Daniel W. Drezner

The Friedman Feedback Loop

In an offhand tweet today, I believe Matthew Yglesias might have stumbled onto a heretofore undetected threat to the American way of life. Here’s the tweet:  Cab drivers thinks new construction is creating too many traffic jams. #friedmaning — Matt Yglesias (@mattyglesias) May 22, 2013 Now #friedmaning refers to the common foreign affairs columnist trope ...

In an offhand tweet today, I believe Matthew Yglesias might have stumbled onto a heretofore undetected threat to the American way of life. Here’s the tweet: 

Now #friedmaning refers to the common foreign affairs columnist trope of quoting a cabbie to get a "man on the street" feel to any kind of reporting.

But this tweet reminded me that another Friedman obsession is America’s crumbling infrastructure. Which got me to thinking: What if the United States government started listening to Friedman? What if the government actually started to invest in shoring up its crumbling infrastructure, particularly in metropolitan areas frequented by Friedman? I think you’d face the much-feared Friedman Feedback Loop:

1) Tom Friedman calls for new infrastructure investment.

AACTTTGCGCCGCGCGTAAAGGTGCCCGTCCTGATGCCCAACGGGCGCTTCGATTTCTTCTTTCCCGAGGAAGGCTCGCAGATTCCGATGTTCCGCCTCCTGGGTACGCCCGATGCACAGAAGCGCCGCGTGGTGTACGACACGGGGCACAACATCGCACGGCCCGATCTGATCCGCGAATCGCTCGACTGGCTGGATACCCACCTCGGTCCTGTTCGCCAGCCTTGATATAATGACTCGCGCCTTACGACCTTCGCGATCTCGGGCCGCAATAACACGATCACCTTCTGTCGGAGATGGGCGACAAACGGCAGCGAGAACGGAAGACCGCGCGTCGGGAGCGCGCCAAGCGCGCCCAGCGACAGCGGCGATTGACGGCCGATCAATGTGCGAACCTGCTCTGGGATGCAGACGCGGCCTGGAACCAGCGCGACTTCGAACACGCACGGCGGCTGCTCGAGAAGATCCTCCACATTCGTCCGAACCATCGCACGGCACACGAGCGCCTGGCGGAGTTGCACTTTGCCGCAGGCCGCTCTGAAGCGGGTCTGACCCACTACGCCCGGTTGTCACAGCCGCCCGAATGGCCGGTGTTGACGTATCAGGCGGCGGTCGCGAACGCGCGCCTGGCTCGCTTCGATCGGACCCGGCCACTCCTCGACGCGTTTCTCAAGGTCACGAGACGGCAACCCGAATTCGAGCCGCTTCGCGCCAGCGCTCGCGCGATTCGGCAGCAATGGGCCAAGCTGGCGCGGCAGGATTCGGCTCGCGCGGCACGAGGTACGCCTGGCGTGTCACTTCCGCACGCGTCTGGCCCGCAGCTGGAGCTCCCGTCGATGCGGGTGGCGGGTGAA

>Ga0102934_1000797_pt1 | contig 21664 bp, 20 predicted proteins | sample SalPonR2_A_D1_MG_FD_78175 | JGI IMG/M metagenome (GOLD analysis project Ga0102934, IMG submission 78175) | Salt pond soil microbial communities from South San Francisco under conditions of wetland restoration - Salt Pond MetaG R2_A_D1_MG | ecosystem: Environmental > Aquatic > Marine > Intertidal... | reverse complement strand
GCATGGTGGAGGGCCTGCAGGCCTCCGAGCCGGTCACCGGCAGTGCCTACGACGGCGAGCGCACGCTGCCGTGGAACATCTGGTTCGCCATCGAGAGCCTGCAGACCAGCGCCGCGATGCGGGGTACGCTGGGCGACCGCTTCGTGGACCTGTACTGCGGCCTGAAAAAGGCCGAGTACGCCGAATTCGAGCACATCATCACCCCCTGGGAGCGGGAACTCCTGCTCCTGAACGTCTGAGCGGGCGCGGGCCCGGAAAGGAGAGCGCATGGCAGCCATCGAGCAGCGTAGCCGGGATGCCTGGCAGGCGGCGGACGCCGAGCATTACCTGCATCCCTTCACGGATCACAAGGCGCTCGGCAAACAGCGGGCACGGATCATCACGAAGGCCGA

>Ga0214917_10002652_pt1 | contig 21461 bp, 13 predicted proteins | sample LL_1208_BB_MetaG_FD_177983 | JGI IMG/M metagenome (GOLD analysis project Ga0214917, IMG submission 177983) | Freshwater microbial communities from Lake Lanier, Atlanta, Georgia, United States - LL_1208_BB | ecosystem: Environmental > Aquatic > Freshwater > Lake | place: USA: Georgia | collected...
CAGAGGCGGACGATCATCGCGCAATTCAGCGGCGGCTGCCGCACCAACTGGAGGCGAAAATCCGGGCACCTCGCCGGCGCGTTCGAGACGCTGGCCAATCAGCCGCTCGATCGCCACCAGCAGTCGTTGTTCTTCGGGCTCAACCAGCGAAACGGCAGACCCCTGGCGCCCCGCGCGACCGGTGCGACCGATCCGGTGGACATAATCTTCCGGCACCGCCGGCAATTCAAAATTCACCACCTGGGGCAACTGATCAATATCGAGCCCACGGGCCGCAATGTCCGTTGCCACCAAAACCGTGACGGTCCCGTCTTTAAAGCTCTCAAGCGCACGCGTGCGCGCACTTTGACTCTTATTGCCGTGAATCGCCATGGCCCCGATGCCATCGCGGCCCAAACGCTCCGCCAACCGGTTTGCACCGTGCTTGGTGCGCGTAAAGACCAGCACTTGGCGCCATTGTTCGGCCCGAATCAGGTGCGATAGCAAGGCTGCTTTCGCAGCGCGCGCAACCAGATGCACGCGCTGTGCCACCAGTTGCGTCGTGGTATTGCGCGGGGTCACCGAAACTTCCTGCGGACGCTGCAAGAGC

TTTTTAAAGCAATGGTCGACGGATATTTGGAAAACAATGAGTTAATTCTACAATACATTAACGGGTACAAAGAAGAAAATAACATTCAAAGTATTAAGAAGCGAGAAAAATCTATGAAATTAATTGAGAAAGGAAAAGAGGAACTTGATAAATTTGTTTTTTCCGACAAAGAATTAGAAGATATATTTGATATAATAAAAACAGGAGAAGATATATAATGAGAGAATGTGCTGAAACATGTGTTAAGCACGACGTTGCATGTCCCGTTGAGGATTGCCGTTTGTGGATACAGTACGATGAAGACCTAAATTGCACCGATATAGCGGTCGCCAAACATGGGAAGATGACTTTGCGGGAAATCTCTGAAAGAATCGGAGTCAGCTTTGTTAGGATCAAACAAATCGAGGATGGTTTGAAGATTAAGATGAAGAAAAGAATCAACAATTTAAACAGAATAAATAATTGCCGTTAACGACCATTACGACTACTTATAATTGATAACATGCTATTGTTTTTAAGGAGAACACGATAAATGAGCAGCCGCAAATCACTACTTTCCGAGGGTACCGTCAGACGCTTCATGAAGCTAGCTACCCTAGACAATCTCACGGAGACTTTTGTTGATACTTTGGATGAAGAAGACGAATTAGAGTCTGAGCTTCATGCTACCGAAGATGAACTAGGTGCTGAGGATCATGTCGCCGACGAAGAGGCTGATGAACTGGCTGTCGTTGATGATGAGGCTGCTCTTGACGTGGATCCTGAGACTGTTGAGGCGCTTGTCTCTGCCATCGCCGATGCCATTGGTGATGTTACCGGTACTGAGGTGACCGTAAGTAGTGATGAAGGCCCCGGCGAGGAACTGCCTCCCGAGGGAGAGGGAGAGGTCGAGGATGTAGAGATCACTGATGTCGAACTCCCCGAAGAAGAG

2) New investments in infrastructure inevitably lead to traffic snarls.

3) Cabbies, bearing the brunt of said traffic jams, start grousing to passengers.

4) Whether firsthand or secondhand, Tom Friedman hears about the clogged roads.

5) Worked up into a lather, Friedman pens many, many more op-ed columns dedicated to boosting spending to improve American roads.

6) Even more spending on infrastructure leads to even greater traffic jams.

7) Go back to Step 2 and repeat.

Unless infrastructure repair could somehow outpace Friedman’s output — highly unlikely — entire cities would soon be awash in renovation projects and traffic jams, leading to the overuse of Amtrak, thereby crippling America’s rail system as we know it.

One can only hope this looming threat is discussed at next month’s Friedman Forum.

 Twitter: @dandrezner

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